Radiohead rarely offer up instrumentals, but the moody, space age "Meeting in the Aisle" shows they can master just about any form they try. It's a clear homage to the trip-hop and electronic LPs that were starting to invade Radiohead's world in the late 90s (DJ Shadow is noted as a huge influence on "Airbag"). While they would wait until Kid A to fully indulge their Warp Records fandom, "Meeting in the Aisle" blends swelling strings and guitar work alongside sleepwalking beats, a delirious, dubby bassline, and a pre-natural understanding of the late 90s electronic music's sterile atmosphere. The band didn't debut the song live until a 2012 concert in Miami, a city as good as any to match the big, bright, and hospital-like environs of the track.
5. The Amazing Sounds of Orgy (from "Pyramid Song" single, 2001)
The title may seem like a studio in-joke, but the song itself is deadly serious. "Orgy" launches you right into a world of destruction, an apocalyptic landscape setting itself up for the impending doom of the world's collapse. Featuring otherworldly percussion and reverberating bass, the instrumental's disorientingly grey backdrop to Yorke's dead-eyed croon: "So glad you're mine." There were rumors to suggest "Orgy" was initially intended as the lead-in to the similarly romantic and dystopian world of Amnesiac, and it would've been a good fit; it's their best song about love at the end of the world.
6. Cuttooth (from "Knives Out" single, 2001)
"I will lead a wallpaper life", Yorke declares on the opening to another Amnesiac era song, offering a strikingly depressed statement of intent. This one submerges itself in paranoia and dread too, "Cuttooth" relies on the Orwellian anxiety that those around you know everything about you and you are being watched at every moment. With multiple layered pianos and a driving beat, Ed O'Brien (in his diary for the Kid A/Amnesiac sessions) called the song "a Neu thing"—but Neu! never got so compellingly self-lacerating, or relatably terrified.
7. Up on the Ladder (from In Rainbows disc 2, 2007)
"Up on the Ladder" debuted during a tour of the Iberian Peninsula in 2002, showing up alongside other material that would later become Hail to the Thief. The 2002 version was a high-energy rocker with Zeppelin heaviness, and though it didn't make Thief, the band pulled it back out of the vaults for the In Rainbows era, matching it with a much slower tempo, heavier emphasis on interstellar atmospherics, and a more relaxed vocal take. In a period where many of these blissed reworks were inferior to their original live versions, "Up on the Ladder" is a testament to the beauty that can happen when you just slow down.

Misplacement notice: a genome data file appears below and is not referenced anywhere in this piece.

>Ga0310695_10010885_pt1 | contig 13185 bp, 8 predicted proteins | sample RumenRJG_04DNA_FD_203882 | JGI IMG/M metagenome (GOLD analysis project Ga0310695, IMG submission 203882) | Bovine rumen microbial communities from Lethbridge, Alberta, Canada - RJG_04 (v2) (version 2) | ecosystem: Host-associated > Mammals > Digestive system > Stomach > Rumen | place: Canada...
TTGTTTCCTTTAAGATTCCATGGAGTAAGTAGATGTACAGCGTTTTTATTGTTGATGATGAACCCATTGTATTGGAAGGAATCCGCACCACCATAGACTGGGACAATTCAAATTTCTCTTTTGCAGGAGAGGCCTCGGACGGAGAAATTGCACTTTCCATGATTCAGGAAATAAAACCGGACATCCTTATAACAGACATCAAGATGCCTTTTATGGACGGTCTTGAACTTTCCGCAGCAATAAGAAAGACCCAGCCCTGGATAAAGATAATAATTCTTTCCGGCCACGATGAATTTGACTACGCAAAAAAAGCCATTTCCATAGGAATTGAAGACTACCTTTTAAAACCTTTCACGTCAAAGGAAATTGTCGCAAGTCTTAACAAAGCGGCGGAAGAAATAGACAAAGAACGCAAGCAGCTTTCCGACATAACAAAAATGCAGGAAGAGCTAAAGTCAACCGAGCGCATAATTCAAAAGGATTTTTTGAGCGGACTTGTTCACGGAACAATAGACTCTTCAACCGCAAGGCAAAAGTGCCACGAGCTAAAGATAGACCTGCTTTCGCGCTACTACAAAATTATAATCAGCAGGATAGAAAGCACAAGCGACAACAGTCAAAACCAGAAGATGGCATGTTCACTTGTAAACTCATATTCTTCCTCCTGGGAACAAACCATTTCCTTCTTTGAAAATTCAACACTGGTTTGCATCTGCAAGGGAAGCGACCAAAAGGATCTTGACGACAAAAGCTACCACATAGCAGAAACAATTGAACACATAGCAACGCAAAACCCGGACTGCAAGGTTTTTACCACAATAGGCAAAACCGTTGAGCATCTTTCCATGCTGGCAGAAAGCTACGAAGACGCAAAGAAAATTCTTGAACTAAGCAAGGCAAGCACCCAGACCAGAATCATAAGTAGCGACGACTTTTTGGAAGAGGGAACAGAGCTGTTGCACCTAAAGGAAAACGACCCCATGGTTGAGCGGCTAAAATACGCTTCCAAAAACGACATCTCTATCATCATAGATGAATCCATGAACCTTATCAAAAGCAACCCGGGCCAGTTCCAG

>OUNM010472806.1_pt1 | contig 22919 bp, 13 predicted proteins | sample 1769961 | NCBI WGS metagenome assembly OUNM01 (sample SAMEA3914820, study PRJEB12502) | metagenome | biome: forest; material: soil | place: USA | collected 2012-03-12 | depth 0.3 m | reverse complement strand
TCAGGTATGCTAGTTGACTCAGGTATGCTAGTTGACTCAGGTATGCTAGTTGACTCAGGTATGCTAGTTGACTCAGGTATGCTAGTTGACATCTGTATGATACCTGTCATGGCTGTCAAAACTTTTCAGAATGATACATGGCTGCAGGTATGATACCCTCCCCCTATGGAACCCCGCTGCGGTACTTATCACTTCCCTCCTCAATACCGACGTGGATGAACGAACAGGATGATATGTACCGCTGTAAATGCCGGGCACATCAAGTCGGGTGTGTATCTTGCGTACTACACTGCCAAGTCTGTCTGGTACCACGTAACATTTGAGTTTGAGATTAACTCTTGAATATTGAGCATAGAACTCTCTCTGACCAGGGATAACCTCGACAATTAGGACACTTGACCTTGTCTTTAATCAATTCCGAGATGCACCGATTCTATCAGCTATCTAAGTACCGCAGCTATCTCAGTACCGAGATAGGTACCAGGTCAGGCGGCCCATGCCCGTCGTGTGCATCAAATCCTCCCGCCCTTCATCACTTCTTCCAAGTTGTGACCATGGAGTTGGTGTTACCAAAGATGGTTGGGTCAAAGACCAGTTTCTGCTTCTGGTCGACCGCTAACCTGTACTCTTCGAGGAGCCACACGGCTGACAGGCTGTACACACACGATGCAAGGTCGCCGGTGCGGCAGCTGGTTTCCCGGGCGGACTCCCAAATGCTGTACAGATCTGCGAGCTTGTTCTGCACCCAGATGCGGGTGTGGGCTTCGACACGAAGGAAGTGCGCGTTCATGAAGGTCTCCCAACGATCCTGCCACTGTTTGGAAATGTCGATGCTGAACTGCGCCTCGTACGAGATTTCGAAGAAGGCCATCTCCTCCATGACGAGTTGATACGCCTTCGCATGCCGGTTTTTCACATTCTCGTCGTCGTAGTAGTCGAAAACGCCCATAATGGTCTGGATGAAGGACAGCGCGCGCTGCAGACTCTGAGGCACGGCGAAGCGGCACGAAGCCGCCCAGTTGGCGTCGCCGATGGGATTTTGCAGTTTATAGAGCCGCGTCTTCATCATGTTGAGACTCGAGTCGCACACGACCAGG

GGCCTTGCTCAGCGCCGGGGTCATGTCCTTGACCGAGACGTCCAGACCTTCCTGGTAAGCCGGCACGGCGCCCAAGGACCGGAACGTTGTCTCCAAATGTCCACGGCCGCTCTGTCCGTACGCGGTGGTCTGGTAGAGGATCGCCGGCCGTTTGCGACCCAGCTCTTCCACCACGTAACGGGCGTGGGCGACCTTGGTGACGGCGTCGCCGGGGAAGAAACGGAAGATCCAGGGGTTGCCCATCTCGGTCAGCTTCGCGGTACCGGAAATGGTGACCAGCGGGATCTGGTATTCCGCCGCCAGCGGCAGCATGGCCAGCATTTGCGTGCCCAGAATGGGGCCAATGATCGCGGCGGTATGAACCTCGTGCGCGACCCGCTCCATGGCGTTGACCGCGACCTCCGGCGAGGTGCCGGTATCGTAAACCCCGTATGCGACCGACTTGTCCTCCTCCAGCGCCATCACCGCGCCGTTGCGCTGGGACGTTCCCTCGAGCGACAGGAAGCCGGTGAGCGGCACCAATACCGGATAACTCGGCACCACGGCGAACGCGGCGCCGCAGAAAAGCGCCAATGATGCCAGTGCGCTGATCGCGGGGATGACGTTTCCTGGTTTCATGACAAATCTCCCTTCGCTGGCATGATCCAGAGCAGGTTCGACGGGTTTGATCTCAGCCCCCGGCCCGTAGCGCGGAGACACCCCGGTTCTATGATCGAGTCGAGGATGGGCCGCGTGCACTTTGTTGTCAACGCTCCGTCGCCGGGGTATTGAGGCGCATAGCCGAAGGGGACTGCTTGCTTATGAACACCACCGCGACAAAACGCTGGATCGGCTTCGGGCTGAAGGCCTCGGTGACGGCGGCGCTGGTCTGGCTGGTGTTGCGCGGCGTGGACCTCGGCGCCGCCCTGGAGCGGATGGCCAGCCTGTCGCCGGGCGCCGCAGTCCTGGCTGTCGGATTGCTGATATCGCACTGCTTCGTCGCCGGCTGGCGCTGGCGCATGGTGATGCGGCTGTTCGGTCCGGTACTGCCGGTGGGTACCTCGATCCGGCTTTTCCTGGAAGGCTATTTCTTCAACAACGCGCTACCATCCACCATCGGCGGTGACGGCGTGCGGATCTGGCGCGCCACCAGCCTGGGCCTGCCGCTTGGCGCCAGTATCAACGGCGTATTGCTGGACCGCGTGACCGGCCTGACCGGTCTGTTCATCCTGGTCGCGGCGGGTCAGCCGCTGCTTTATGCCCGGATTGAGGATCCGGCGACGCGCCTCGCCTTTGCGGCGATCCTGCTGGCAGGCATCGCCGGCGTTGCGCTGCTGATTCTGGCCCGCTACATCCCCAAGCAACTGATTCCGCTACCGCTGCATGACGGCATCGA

8. Go Slowly (from In Rainbows disc 2, 2007)
There are many Radiohead songs that draw on their fascination with krautrock icons Can, but what makes "Go Slowly" so special in this regard is its parallels to the German group's 1968 song "Thief," which Radiohead even covered live. Originally called "Can Stylee" in the studio, "Go Slowly" takes basic structures from "Thief" and strips them down to a haunted lullaby, much "Nude" off In Rainbows. With Yorke's gorgeous vocal beckoning "I've been waiting patiently," you can hear the longing in every single word.
9. 4 Minute Warning (from In Rainbows disc 2, 2007)
Opening with a gorgeous instrumental piece, Yorke comes in about a minute and a half into "4 Minute Warning" to declare "this is just a nightmare." Much like on "Burn the Witch," they offer stunning contrasts between harrowing lyrics and more placid music, with lyrics about impending nuclear catastrophe. Whether or not these are metaphors about running from a negative situation in your life is unclear, but the juxtaposition is similar to the end of Dr. Strangelove, as everything turns to dust and Vera Lynn's recording of "We'll Meet Again" plays. Everything feels calm, but isn't.
10. These Are My Twisted Words (released as download, 2009)
Leaked to the internet and released as a stand-alone download in 2009, "These Are My Twisted Words" came out in-between In Rainbows and The King of Limbs, but as a rhythmically-gnarled krautrock attack it wouldn't have been an easy fit on either record. Like "Burn the Witch," which was attempted during several sessions before seeing completion, the band chose to wait until they could master the song before letting it out into the world. They're master editors with tricks up their sleeves, always ready to bestow something good on those who are willing to wait.